When Ian Fong launched Cuffs
a few years ago, his mission was to find a solution to his own frustrations with off-the-rack and tailored shirts. Clearly he wasn’t the only one who struggled to find a shirt that fit properly – his business model has been so successful, he’s just opened his second store, in Hong Kong’s Central district.
Cuffs presents a modern twist on traditional men’s tailoring, and it simplifies the process when it comes to buying everything from shirts and chinos to suits and tuxedos. There’s a special Shirt Bar; a curated collection of fabrics for those who struggle with the “tyranny of choice”, as Fong puts it; a seasonal selection of sample designs and an in-house designer.
The sculptural box frame and the Shirt Bar
“I wanted to create a reinvented tailoring experience,” explains Fong, who is an engineer by trade. His background helped him create his easy-to-follow guide to shirt shopping, which was one of the starting points for the business. “We started out with shirts in our Causeway Bay store and then a year or two in, we added chinos and suits,” he says.
Four years on, Fong had the following to open a second store: something he envisaged as bigger, slicker, and offering additional, value-add services like personal styling. For the design, he turned to David Cassells and Lucy Cant of Studio Cassells
, who he found through the Hive
’s hotdesking and co-working space in Kennedy Town.
“One of the key things about Ian’s business is the ability to break the process of picking a shirt down into something linear,” says Cassells, Co-Founder and Creative Director of the multidisciplinary design firm. “The fact that they curate all their fabrics elevates Cuffs above tailor status. We wanted to encapsulate that in a design.”
The store's clean lines echo the user-friendly, linear guides Fong created for customers
Cassells translated these abilities into a clean, uncluttered space with an industrial, loft-like feel. “We used powder-coated, box section steel, real timbers and raw concrete finishes throughout the space,” says Cassells. And to echo the linearity of the Cuffs design process, Studio Cassells worked with streamlined, angular forms, such as the sculptural, black box that greets visitors to the store. The Cuffs team hangs their latest design creations here, so customers can visualise how an on-trend shirt might look; they can then use these ideas as a starting point if they like – or they can copy them outright.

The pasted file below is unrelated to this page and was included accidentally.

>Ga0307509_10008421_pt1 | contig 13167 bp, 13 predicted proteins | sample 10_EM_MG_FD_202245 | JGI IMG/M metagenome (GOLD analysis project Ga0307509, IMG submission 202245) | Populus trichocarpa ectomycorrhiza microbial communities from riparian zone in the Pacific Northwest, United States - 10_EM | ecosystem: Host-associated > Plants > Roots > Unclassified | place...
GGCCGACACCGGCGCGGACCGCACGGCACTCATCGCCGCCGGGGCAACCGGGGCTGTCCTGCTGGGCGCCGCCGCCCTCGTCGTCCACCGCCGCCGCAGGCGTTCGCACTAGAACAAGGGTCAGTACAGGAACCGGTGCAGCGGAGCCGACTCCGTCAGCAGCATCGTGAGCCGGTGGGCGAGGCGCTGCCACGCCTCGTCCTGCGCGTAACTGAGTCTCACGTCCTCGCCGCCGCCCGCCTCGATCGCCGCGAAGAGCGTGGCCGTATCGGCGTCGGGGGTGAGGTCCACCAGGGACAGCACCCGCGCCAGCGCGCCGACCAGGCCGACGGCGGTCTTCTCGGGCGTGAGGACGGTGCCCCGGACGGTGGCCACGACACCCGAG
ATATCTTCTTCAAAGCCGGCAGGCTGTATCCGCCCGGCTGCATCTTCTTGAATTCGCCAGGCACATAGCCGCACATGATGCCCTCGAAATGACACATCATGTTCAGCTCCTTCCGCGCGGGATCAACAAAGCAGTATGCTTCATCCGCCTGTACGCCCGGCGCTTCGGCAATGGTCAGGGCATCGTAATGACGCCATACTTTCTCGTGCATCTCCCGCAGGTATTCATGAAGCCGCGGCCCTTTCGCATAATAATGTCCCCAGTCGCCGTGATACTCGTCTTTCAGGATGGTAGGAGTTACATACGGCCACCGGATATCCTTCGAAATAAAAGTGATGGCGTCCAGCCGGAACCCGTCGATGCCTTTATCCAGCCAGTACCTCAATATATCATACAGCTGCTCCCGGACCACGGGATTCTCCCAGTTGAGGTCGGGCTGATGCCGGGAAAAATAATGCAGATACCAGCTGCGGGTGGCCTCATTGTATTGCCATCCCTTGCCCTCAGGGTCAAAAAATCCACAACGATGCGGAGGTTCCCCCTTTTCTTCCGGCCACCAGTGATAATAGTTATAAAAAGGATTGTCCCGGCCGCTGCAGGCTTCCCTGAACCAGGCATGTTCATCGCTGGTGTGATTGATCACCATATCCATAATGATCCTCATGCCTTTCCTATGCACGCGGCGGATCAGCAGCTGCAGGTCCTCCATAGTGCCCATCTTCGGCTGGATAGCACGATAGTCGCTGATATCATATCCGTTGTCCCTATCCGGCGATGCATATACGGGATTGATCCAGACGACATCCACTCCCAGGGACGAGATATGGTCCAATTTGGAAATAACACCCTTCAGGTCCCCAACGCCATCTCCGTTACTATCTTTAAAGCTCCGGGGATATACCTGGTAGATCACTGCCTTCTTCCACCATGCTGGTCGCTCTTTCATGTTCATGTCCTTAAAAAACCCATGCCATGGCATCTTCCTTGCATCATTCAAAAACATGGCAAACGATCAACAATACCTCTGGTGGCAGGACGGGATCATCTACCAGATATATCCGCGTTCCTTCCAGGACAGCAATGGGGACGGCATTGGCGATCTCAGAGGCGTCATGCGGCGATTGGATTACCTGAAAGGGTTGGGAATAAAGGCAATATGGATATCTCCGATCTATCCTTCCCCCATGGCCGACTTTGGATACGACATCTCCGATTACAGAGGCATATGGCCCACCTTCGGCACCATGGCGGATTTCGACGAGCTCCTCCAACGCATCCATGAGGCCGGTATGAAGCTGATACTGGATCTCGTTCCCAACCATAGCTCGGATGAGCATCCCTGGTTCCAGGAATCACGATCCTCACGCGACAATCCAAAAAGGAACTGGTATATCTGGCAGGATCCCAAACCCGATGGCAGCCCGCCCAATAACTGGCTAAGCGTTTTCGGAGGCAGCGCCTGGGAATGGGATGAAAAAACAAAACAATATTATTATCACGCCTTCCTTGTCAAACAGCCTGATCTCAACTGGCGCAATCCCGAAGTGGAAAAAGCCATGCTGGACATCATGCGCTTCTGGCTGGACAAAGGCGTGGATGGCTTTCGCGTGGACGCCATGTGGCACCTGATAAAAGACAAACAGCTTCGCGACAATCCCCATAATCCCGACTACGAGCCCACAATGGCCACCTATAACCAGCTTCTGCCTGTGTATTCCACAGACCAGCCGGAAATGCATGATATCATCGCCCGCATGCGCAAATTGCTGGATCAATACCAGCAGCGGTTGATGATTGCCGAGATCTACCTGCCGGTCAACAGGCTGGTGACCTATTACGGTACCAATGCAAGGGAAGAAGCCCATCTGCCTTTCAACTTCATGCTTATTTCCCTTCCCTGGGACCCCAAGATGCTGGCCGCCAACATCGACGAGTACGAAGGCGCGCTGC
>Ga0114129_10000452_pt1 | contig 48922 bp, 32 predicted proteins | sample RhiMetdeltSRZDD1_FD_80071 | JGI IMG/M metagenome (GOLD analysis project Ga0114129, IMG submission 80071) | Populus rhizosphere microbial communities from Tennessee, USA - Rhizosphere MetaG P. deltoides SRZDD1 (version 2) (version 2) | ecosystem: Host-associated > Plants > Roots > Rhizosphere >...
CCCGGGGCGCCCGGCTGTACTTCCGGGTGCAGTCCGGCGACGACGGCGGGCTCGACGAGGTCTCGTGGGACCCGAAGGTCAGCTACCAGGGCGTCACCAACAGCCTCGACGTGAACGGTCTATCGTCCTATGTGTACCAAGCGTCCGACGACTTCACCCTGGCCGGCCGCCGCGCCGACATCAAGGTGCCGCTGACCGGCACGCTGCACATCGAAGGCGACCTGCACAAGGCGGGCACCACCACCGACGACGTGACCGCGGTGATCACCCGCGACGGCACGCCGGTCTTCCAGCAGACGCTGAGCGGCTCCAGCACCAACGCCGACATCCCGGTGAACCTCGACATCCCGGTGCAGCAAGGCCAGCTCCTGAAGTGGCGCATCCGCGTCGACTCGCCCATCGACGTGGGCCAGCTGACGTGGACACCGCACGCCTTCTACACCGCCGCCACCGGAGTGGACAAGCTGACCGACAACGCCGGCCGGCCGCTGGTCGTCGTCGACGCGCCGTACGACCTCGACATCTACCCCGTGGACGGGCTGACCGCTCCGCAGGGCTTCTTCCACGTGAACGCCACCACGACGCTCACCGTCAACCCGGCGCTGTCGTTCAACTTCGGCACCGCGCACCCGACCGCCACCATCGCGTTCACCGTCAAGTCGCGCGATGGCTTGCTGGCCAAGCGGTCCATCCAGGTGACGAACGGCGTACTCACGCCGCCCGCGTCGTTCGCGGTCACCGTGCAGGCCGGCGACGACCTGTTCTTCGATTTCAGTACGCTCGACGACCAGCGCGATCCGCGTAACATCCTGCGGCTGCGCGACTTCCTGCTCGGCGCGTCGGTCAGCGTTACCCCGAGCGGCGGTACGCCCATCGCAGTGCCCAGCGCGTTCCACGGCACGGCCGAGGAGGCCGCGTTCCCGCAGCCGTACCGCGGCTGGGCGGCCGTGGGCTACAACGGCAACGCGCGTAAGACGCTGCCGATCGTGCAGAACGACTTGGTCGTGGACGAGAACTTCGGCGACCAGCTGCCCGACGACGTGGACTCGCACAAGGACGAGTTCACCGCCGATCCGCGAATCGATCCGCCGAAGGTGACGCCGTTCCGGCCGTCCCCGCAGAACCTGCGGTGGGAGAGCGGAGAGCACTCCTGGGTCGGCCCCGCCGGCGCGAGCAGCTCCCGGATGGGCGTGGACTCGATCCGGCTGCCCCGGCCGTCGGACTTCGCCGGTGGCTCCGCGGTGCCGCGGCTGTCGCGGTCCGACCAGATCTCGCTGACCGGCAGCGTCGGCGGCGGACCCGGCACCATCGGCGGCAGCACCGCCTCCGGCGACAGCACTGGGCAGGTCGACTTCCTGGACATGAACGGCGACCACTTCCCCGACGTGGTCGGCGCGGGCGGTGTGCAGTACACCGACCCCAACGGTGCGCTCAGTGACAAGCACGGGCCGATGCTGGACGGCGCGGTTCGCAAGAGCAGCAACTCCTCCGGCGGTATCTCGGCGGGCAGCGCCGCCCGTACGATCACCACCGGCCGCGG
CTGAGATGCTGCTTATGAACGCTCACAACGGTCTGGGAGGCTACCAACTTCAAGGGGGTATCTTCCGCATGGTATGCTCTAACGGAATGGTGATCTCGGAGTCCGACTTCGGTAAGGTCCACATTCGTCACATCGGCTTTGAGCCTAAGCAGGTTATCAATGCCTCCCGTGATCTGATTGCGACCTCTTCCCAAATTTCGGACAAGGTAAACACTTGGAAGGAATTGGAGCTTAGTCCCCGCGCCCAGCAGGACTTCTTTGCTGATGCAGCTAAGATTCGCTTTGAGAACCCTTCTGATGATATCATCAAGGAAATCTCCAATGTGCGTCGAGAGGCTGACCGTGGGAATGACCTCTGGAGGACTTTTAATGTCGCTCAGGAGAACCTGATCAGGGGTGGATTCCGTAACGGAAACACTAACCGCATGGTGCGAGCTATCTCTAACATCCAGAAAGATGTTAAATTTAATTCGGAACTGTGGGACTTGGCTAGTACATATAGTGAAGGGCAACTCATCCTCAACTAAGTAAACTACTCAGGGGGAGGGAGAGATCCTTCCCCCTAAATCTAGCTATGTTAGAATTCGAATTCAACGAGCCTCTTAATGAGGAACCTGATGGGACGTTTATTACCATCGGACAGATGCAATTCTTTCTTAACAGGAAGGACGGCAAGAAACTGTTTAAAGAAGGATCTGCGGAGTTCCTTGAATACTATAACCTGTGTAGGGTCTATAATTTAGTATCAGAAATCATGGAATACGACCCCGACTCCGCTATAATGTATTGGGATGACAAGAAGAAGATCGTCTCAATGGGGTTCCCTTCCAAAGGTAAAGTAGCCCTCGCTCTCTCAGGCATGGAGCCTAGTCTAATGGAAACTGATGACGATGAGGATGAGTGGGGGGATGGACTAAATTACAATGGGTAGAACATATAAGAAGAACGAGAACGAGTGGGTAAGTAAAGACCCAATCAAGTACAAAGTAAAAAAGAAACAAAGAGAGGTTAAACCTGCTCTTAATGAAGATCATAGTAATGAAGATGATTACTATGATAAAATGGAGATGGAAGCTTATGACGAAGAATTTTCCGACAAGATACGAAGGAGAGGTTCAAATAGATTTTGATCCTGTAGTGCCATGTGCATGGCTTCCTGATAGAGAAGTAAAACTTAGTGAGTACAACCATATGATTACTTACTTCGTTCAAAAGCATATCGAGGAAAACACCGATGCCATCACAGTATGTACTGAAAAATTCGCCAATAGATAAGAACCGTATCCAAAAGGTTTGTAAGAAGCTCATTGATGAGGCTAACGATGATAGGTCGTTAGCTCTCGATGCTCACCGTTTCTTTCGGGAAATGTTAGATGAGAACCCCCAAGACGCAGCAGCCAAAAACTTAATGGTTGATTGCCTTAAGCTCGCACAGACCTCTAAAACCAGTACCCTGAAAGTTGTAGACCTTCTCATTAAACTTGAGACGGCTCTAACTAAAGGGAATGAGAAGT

Another attention-grabbing feature is the industrial window on the left. Through this window, you can see the in-house tailor at work. “We wanted to put the tailoring on display,” says Cassells.
The personal styling corner
This, along with the oversized peg boards, gives the space its workshop feel. “We stylised them and blew them up to scale to make them less literal,” says Cassells of the boards, which give the Cuffs staff a place to display outfits – and they can change the displays whenever they want.
On the entrance side of the store are the chinos and shirts, while the other side features the personal styling area, and the suits and tuxedos. These two zones are delineated by different coloured concrete on the floor, and different coloured ceilings: the floors are pale grey and the walls and ceiling white in the fun area, and the floors, walls and ceiling are dark grey in the space in which the work happens (the suits, the tailor, the styling service). “It’s funky having the light and the dark side,” says Fong. “It helps highlight the suits as being cooler, a bit more serious, and it emphasises that the chinos are a bit more fun and colourful.”
Dark and light colours delineate the "work" and "play" zones at Cuffs
As with any other project, there were challenges along the way. One of them was the budget. “This was done cheaply,” says Cassells. One of the ways they managed this was by having Fong create the layouts for all the storeroom shelving himself, using his engineering background and insider knowledge of Cuffs to create an ordered system. The design and build process was also a short one: “It was two months from brief to opening the doors, with five weeks of construction,” says Fong.
Despite the difficulties, the results are beautifully polished, and both Fong and Cassells say they had fun working on the project. “One of the things I cherished about this project was the collaborative aspect. It’s what we like to do,” says Cassells.
And Fong is clearly happy with the outcome. “I think Studio Cassells did a great job,” he says. And it’s easy to see why. Cassells and his team worked hard to understand the Cuffs concept and translate it into a design that reflects the company ethos. “When you go to a tailor, it’s often cluttered. You feel awkward if you’re changing and other people come into the store,” says Cassells. “It’s not a very intimate or pleasurable experience. What we tried to do is design a better experience from start to finish for Cuffs’ customers.”
The Cuffs Central Flagship store is located at 2/F Yuen Yick Building, 27-29 Wellington Street, Central. All photography by Grischa Rüschendorf.